I’ve always wanted to share information on how we make the show, so here it is: all the equipment/software we use to record our show. Any questions or requests for clarification/more information are welcome via e-mail or the forums.

NOTE: As of the end of 2012, this page is a bit out of date.  I’ll be updating it in the new year.  Unless you’re reading this much later and it hasn’t been done.  In that case, I’ve forgotten.


  • The podcast audio files are hosted by Libsyn.  Any podcaster that isn’t independently wealthy/famous should probably go with Libsyn.  Paying for the bandwidth (even for a small podcast) otherwise would be pretty cost-prohibitive.
  • The rest of the hosting (the main website, the forums, other miscellany) is through GoDaddy.
  • The website itself (the one you’re looking at right now) is run on the fantastic WordPress blogging engine.  We use the Blubrry PowerPress Podcasting Plugin for managing the RSS feed’s media enclosure on the site.

Audio Equipment

  • Mics are the unfortunately discontinued Plantronics GameCom Pro 1 USB mics.  I love the sound quality and the general toughness of them (I’ve stepped on the mics a few times, and we’re not entirely gentle with them sometimes).  The USB connection does pose a problem with recording, which I’ll get into with the recording software.
  • For recording software, we use Adobe Audition 3.  I had to buy this because it’s the only piece of software (that I could find, at least) that will record multiple sound cards at the same time.  The headsets we use create a new soundcard for each one that gets plugged in, so finding a piece of software that will record all that mess was rather vital.  On top of all that, Audition is a high-quality (albeit pricey) piece of software.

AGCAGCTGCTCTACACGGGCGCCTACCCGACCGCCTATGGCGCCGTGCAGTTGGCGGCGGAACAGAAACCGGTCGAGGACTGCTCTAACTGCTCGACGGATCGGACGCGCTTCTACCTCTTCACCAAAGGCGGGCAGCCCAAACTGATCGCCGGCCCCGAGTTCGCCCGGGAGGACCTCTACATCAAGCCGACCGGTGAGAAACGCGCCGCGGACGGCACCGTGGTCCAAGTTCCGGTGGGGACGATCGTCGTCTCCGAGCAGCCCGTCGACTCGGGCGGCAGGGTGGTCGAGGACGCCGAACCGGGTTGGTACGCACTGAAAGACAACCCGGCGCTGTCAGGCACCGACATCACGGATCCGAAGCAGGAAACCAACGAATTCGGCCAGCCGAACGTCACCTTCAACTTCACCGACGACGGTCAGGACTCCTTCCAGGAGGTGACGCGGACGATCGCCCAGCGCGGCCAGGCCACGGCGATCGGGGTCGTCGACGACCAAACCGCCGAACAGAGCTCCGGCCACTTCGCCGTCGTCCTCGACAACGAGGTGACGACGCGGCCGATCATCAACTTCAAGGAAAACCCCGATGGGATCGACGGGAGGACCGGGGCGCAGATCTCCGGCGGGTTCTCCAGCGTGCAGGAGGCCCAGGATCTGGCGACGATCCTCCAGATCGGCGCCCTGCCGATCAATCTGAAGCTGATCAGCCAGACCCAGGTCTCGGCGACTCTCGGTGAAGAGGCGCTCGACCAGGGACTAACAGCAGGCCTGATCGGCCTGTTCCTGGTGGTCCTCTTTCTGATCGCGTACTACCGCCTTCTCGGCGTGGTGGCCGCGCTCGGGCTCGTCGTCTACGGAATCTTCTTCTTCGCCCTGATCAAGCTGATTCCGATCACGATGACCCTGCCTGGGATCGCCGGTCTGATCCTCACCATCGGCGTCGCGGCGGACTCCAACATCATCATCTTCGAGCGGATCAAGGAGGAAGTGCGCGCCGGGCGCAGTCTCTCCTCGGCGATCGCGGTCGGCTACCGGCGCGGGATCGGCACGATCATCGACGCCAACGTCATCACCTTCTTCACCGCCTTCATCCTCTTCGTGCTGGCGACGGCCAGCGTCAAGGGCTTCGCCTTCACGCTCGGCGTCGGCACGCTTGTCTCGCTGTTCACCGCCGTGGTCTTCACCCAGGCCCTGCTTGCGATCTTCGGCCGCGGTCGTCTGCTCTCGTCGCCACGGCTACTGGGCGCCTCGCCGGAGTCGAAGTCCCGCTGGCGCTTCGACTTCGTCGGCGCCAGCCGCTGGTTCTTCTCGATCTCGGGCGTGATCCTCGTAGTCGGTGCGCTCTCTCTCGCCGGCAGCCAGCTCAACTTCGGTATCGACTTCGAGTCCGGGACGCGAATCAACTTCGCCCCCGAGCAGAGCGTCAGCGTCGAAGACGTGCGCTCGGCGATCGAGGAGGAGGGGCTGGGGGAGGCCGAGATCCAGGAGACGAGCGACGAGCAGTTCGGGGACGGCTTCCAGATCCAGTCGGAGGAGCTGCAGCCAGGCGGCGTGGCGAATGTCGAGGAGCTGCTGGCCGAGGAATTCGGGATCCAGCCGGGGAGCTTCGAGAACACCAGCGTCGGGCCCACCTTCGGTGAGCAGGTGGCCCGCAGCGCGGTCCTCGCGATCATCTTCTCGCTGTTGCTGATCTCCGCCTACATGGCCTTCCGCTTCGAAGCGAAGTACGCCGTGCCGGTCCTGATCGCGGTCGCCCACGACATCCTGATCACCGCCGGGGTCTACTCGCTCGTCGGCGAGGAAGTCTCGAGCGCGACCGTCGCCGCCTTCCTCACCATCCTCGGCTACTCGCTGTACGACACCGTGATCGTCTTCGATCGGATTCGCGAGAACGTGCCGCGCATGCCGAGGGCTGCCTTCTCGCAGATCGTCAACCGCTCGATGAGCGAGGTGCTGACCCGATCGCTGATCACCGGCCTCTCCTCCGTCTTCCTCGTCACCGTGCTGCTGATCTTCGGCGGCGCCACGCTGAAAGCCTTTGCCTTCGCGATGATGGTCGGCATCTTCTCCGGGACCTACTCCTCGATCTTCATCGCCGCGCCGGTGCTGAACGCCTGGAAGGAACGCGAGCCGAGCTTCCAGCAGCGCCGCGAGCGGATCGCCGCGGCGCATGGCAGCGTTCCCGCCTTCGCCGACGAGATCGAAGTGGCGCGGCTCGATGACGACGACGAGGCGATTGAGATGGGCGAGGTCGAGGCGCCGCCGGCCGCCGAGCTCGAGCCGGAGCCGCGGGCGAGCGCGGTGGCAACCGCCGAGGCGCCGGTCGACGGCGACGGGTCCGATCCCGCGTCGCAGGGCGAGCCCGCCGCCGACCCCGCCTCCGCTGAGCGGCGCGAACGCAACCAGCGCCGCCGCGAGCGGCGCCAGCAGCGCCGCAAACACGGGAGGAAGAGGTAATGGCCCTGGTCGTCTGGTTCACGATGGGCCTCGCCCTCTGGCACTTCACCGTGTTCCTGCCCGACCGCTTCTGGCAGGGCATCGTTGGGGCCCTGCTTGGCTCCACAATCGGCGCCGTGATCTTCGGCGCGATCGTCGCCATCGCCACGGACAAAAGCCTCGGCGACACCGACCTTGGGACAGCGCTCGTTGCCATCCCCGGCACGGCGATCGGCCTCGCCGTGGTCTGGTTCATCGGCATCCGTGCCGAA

• A computer with enough USB ports to wrangle all that mess.  I think the maximum number of people we can have on the show is seven right now (though that would be a complete nightmare to listen to).

Audio Settings

  • For the audio, after putting in all the music and additional sections, I normalize the entire episode to -1db.  I then compress the audio down into a 64000kb mono MP3.  Mono MP3s are perfect for podcasts that primarily feature a few people sitting around speaking, and most older video game music is low quality enough that it doesn’t get damaged by getting compressed that much.
  • To edit the ID3 tags on the episodes, I use MP3tag, which I can’t recommend enough for podcasters.  It makes ID3 tagging much, much easier.

Remote Audio Recording

  • We have the great fortune to be able to all be in the same room during recording.  However, when we’re not together (usually due to Northeastern Ohio weather), we all record using Skype (that’s also how we do voice mails).  Each host records their own mic output themselves using Audacity.  After recording, all the individually recorded tracks get edited together using Adobe Audition.
  • As a backup recording method over Skype for when things inevitably go badly, we use Pamela.  The quality is relatively good and it’s relatively cheap.

Video Equipment

  • The camera we use is a simple Flip Mino HD (the older 1hour version).  While it’s surely not film quality, the ability to shoot in 720p for a relatively cheap price was hard to resist.
  • We host the videos on YouTube, primarily because it’s free.  Also, it’s a pretty big site, so we know it won’t disappear overnight.
  • The editing is typically done through, oddly enough, Windows Live Movie Maker.  The newest version (at time of writing) is excellent for simple videos that don’t need much editing.  It also edits anything we shoot on our iPhones.

Video Settings

  • We records in native 720p (1080×720), 16:9, at 24fps.  All video posted use the same settings through the entire production pipeline.

Production Computers

  • My (Boston) computer is a self-built, 2.8GHz triple core AMD machine.  It has 4GB of RAM and an nVidia 9800 GTX video card.  I edit and produce the podcast on Windows 7 Ultimate.